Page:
Every generation likes to thinks it’s special, just a little bit “different” than the generations that came before. I know my generation, the baby boomers, sure did. Caught up in the unbridled optimism of youth, we thought we were so different that we were going to change the world.
I thought about this a few weeks ago while attending the Future of Entrepreneurship Education (FEE) Summit in Orlando, Fla. I met many driven young entrepreneurs under 30 who are determined to fix the mess the previous generations have made of the world (which kind of reminds me of what my generation used to think).
Don’t get me wrong. I hope they can do what we boomers couldn’t. And one thing this new generation, known either as the Millennial Generation or Generation Y, has going for it is the prevalence of entrepreneurs in the world today. In my day, most people aspired to get a good job and start climbing the corporate ladder. (Heck, most women aspired to get any job at all.) Today, it’s obviously a different story. Entrepreneurship is taught at hundreds of colleges, and programs like the Network for Teaching Entrepreneurship (NFTE) provide entrepreneurial education to at-risk teens.
For some, entrepreneurship and the self-empowerment it fosters can often be an escape route from a troubled or disenfranchised background. As Jerry Ross, the executive director of the Disney Entrepreneur Center in Orlando told me, “The way out of poverty is ownership. Let’s teach people to own stuff.”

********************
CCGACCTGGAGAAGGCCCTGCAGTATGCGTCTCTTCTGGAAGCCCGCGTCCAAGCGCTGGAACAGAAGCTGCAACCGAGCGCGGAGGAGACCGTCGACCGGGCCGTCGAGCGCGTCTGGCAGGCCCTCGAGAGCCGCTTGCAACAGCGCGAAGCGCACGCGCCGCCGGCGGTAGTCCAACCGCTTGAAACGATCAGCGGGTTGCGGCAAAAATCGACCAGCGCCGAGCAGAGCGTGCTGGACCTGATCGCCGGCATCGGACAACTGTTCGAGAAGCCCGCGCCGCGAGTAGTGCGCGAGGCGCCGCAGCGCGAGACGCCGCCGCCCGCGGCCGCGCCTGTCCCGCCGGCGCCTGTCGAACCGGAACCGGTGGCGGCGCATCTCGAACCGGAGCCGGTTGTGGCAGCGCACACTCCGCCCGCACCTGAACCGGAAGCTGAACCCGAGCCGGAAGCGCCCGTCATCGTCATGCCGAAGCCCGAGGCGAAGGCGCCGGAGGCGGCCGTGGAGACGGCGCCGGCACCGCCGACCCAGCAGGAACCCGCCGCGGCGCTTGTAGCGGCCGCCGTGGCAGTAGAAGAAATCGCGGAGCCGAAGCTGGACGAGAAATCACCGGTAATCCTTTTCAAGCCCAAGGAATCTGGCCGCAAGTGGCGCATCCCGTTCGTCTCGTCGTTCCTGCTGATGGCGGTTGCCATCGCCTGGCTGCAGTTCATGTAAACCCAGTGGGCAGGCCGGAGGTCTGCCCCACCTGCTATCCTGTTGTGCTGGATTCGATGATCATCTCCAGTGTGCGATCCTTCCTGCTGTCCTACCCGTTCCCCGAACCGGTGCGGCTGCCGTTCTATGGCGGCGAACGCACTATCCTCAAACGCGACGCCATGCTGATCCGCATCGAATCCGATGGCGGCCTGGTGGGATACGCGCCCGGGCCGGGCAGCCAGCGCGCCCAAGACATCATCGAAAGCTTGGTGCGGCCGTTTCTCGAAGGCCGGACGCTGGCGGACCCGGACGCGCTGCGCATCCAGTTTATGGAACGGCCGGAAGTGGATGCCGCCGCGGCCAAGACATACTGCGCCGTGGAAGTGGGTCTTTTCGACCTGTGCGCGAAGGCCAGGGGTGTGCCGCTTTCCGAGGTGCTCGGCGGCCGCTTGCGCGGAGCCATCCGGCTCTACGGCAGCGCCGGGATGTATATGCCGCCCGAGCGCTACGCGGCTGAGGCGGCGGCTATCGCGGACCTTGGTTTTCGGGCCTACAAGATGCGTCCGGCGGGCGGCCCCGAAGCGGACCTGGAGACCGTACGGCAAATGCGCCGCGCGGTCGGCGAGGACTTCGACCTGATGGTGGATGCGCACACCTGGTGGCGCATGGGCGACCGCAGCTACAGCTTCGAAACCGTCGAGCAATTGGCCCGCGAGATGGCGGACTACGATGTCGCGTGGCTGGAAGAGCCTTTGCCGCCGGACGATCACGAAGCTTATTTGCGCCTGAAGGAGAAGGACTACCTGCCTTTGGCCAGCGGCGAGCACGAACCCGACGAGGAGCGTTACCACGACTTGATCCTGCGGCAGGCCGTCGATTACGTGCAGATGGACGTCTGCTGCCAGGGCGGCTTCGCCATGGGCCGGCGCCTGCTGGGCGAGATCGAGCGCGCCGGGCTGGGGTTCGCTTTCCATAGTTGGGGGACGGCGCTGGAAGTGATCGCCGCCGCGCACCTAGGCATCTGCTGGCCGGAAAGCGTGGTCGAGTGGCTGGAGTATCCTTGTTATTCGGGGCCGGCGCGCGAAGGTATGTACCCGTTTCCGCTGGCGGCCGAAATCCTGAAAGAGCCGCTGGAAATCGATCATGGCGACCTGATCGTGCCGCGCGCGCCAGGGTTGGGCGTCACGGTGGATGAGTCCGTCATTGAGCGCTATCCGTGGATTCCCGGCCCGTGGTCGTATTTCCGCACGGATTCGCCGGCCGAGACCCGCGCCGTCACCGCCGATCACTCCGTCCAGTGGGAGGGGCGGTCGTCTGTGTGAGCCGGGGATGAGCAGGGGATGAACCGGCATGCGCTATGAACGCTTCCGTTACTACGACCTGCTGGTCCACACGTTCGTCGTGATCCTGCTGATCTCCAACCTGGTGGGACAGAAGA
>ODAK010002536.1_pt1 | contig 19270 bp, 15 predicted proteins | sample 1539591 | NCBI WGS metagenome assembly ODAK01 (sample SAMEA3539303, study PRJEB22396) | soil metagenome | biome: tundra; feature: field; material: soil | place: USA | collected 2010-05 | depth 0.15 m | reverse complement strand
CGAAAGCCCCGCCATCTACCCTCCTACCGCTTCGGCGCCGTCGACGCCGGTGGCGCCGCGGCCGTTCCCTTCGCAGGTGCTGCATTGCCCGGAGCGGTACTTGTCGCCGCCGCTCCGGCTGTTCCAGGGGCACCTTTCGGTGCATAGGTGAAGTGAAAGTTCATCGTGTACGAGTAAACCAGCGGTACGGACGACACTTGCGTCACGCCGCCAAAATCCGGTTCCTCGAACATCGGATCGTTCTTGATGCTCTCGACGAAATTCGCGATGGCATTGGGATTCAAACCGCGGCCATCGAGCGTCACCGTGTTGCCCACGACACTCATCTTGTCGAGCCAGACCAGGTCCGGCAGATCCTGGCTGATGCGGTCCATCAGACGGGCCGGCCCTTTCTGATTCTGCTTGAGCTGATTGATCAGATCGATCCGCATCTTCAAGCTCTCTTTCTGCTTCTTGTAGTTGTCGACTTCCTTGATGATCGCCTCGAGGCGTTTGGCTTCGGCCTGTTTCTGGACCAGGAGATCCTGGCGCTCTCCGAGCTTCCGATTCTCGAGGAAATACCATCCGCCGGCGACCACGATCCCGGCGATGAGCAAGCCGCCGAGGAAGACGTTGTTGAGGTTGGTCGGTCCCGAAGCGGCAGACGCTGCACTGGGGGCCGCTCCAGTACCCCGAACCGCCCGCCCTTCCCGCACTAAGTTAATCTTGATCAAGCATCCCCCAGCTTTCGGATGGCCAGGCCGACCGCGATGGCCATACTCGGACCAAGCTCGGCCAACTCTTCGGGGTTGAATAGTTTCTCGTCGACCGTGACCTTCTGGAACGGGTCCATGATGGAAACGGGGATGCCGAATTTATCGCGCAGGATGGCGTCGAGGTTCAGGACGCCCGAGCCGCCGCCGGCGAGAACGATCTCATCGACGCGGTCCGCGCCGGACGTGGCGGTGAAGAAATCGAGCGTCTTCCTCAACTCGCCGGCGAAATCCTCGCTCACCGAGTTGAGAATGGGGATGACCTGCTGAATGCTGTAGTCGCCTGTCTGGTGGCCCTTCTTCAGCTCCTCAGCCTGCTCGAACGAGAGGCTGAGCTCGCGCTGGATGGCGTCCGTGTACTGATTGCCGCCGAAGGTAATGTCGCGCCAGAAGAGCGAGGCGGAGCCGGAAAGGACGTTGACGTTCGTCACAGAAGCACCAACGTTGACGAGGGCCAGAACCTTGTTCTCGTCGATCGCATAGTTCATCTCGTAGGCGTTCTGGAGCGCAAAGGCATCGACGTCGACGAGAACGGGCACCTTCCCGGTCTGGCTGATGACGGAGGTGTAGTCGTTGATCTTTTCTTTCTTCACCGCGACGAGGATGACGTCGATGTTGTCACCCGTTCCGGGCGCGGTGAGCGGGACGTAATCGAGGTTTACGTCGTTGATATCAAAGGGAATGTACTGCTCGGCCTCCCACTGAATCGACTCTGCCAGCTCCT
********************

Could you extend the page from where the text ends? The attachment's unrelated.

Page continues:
But the young people I talked with came to entrepreneurship with various motives. Most intended to change the world; others just wanted to change their own lives. For some entrepreneurs it’s about the pursuit of success and money; still others were just looking to do something meaningful.
Some want it all. Scott Gerber, CEO of Gerber Entertainment, author of Never Get a “Real” Job: How to Dump Your Boss, Build a Business, and Not Go Broke, founder of the Young Entrepreneur Council, and already a serial entrepreneur at the age of 27, believes that “Young people need to be better served, and the people who serve them need to better understand how to serve them.” Next week Gerber will be in Washington, D.C., speaking with the Small Business Administration about how it must do more to help young entrepreneurs. Because the business he started in college soared before it eventually crashed and burned (prompting his mother to advise him, “Get a real job”) Gerber believes in the power of failure. “Be afraid if you’ve never failed,” he warns. “Be afraid to wake up in the same place.”
Perhaps one reason young entrepreneurs are so certain they can create an impact is the fact that if they fail now, there’s still a lot of time to regroup and start over. Ankur Jain, who just turned 21 and started his first business at 11, also experienced failure early on. By the time he was 14, Jain’s online quiz site had 2.5 million users. But then his servers crashed and he had no database backup. Instead of wallowing in negativity, Jain says he told himself, “That’s it, move on.”